In the Know – Issue 16

Welcome to advice bulletin by Citizen’s Advice Gateshead: “In The Know” – where we will share information, support and guidance on the issues that matter.

Newcastle Hospitals charity logo

Monthly Bulletin by Citizens Advice Gateshead – Issue 16

Issue 16: Post Christmas clear out

Welcome to the first bulletin of 2024! We hope you all enjoyed the festive period in whatever
way you chose to celebrate it. During the last few months many would have purchased
seasonal gifts and utilised sales, unfortunately sometimes these purchases can go wrong,
items are faulty, or there are issues with the sale. Therefore, for this edition we want to offer
advice on some consumer problems, supplying you with the knowledge to safeguard your
rights. We will look into the realm of fake and counterfeit goods, guiding you through your
entitlements, refund options, and the steps to take if sellers prove uncooperative. Changing
your mind about a purchase? we unpack the intricacies of refund policies, cooling-off
periods, and return procedures. Lastly, we unravel the complexities of unused subscriptions,
explaining your rights in stopping future payments on your debit or credit card.

Fake and counterfeit goods

If you find yourself stuck with a fake or counterfeit purchase in England, don’t worry, you do have some rights. First things first, you’re entitled to a full refund within 30 days of buying the item. If it’s been more than 30 days but less than 6 months, the seller should either give you a genuine version of the item or refund you. After 6 months, it gets a bit trickier, but you might still be eligible for a partial refund depending on the usage and condition of the item. Your consumer rights last for up to 6 years, but things do get a bit more complicated over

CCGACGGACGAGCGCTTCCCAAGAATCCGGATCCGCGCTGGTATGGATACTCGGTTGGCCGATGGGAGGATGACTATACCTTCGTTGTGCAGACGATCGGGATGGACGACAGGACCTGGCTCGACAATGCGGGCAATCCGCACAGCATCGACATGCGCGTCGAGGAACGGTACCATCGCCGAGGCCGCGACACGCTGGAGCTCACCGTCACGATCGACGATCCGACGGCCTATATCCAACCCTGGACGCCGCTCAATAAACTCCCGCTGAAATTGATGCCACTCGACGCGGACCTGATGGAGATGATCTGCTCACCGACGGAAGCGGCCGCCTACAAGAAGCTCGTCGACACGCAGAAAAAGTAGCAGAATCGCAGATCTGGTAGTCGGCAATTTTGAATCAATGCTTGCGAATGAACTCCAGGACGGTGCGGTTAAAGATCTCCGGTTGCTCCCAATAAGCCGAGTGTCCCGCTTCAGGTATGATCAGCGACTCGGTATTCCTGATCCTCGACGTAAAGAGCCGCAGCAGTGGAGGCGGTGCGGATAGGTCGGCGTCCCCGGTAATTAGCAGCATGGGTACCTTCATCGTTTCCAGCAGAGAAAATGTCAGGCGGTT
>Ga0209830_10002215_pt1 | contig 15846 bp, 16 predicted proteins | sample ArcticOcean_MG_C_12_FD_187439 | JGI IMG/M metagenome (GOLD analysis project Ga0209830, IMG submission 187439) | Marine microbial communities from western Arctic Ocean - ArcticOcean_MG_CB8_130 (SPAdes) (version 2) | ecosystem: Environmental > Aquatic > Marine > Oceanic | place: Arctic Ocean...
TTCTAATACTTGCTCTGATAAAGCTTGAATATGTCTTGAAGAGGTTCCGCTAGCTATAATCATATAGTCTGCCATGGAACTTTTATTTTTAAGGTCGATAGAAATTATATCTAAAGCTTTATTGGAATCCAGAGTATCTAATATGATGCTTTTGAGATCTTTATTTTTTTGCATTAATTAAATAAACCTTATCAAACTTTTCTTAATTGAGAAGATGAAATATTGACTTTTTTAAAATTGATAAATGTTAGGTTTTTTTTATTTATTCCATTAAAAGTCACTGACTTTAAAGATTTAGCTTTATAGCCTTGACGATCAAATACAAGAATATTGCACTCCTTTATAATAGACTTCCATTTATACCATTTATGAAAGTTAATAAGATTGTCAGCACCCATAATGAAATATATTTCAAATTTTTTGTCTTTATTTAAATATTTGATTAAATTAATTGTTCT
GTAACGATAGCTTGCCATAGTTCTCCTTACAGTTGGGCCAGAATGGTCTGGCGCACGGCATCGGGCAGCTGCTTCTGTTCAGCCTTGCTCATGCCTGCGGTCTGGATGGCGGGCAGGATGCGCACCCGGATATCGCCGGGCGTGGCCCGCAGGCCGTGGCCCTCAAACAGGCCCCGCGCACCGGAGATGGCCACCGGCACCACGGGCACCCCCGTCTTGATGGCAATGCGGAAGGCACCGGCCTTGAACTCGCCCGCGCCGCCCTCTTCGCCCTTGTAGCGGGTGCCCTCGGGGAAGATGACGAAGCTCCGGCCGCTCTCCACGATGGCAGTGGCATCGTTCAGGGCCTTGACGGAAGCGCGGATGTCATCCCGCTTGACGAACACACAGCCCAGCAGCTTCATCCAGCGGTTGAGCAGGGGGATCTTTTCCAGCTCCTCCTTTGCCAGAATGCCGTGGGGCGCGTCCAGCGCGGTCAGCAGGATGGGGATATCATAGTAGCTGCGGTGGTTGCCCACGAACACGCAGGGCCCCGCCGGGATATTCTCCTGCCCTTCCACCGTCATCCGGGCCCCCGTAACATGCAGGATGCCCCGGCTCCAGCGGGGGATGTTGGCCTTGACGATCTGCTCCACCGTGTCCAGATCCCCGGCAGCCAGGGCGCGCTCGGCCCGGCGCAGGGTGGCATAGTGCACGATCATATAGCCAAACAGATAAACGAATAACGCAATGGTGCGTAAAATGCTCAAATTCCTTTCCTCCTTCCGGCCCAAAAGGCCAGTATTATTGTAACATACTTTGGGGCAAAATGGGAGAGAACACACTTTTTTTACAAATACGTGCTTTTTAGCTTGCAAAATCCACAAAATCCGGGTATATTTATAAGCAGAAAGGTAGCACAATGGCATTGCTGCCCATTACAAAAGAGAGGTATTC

If the seller is being difficult, remember, you can contact the Citizens Advice consumer helpline for assistance.

Tel: 0808 223 1133

For those who paid with a debit card, you can use the ‘chargeback scheme,’ while credit card users have options like ‘chargeback’ for items under £100 and ‘section 75’ for items between £100 and £30,000. PayPal users can report disputes within 180 days. But that’s not all – you can also report the seller to Trading Standards or for fraud through platforms like Action Fraud or Crimestoppers. By doing so, you’re not just helping yourself, but also preventing others from falling into the same trap.

Changed your mind about something you’ve bought?

Changed your mind about something you’ve bought? In England, your rights to get a refund
simply because you’ve had a change of heart are limited. Whether the item is a splurge or a
steal, it ultimately depends on the seller’s discretion whether they offer any solution. However, different avenues are available depending on where and how you bought the item.

If you bought the item from a shop

Start by checking the shop’s return policy. While they’re not legally obligated to accept
returns for non-faulty items, many shops provide a window, often 14 or 30 days, for returns
on unused items. Even if you couldn’t check or try the item before buying it, your rights
remain intact.

If you bought the item online, over the phone, or by mail order

For purchases made online, you usually get a 14-day ‘cooling-off period’ starting the day
after you receive the order. This period allows you to return the item without any specific